Facebook Retools Messaging Infrastructure

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Tech web sites are abuzz today with Facebook’s announcement of a new messaging system designed to seamlessly incorporate email, messages, chat and SMS.  It turns out that the new messaging product required a new back-end as well. That provided the Facebook Engineering team with an opportunity to redesign its messaging infrastructure from the ground up.

The process started with an analysis of existing usage patters, according to the Facebook Engineering blog.  The legacy Messages infrastructure supported over 350 million users sending over 15 billion person-to-person messages per month, while the Facebook chat service has 300 million users sending more than 120 billion messages per month. Messaging has been growing at a far faster rate than the Facebook user base.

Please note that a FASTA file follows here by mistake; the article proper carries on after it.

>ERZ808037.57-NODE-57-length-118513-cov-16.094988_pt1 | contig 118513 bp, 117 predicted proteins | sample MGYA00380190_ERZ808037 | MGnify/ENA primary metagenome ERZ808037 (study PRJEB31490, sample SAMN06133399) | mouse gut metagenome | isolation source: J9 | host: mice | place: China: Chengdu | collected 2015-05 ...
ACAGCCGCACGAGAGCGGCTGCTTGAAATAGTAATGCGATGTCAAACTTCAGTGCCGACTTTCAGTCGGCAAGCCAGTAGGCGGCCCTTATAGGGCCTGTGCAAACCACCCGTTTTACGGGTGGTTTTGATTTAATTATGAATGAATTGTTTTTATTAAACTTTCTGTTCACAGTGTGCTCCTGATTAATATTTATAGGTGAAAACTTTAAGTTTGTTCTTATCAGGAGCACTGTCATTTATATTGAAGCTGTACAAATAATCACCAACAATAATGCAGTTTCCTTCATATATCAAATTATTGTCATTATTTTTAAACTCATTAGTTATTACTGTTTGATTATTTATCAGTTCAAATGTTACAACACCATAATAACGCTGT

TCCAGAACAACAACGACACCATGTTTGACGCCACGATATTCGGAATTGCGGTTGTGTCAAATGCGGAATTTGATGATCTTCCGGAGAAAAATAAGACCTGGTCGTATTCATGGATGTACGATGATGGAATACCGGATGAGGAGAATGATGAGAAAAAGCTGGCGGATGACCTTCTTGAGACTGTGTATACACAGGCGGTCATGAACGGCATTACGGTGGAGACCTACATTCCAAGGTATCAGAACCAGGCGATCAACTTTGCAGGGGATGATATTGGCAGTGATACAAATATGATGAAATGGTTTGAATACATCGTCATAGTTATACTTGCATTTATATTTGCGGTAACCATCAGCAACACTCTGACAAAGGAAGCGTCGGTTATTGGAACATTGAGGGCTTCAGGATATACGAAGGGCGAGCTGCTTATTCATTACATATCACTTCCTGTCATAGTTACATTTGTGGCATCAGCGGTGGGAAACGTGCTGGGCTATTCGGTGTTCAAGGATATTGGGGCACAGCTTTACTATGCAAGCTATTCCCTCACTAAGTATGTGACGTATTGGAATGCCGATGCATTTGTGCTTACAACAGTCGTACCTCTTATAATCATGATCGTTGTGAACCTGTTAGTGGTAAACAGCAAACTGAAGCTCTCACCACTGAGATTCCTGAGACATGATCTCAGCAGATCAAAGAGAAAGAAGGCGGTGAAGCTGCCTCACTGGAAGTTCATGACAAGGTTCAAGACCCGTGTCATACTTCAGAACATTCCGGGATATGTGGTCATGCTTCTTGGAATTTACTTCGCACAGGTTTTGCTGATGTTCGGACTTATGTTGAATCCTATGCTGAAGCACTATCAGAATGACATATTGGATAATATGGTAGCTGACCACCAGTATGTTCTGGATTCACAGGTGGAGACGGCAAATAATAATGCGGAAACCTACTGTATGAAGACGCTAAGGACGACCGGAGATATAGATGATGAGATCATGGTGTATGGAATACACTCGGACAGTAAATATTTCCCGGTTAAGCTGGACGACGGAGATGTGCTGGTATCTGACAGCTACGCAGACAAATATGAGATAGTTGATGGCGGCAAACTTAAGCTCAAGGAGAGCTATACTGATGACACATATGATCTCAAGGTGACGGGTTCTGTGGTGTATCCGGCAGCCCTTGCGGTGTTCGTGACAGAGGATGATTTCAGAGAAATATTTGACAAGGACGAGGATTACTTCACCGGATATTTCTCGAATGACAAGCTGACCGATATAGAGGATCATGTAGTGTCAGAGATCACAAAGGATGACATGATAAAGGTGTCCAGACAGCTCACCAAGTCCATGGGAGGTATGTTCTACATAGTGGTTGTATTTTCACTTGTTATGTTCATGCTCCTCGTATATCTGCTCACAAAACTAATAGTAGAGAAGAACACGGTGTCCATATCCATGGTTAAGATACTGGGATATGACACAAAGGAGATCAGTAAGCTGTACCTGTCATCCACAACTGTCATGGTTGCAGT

“When we started investigating a replacement for the existing Messages infrastructure, we wanted to take an objective approach to storage for these two usage patterns,” writes Kannan Muthukkaruppan. “In 2008 we open-sourced Cassandra, an eventual-consistency key-value store that was already in production serving traffic for Inbox Search. Our Operations and Databases teams have extensive knowledge in managing and running MySQL, so switching off of either technology was a serious concern. We either had to move away from our investment in Cassandra or train our Operations teams to support a new, large system.

“We spent a few weeks setting up a test framework to evaluate clusters of MySQL, Apache Cassandra, Apache HBase, and a couple of other systems,” he continues. “We ultimately chose HBase.”

Read Kannan’s post, The Underlying Technology of Messages, for more details about the new infrastructure and how it is being deployed.

About the Author

Rich Miller is the founder and editor-in-chief of Data Center Knowledge, and has been reporting on the data center sector since 2000. He has tracked the growing impact of high-density computing on the power and cooling of data centers, and the resulting push for improved energy efficiency in these facilities.

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  1. Does anyone know how many servers they own? They must have similar numbers as google?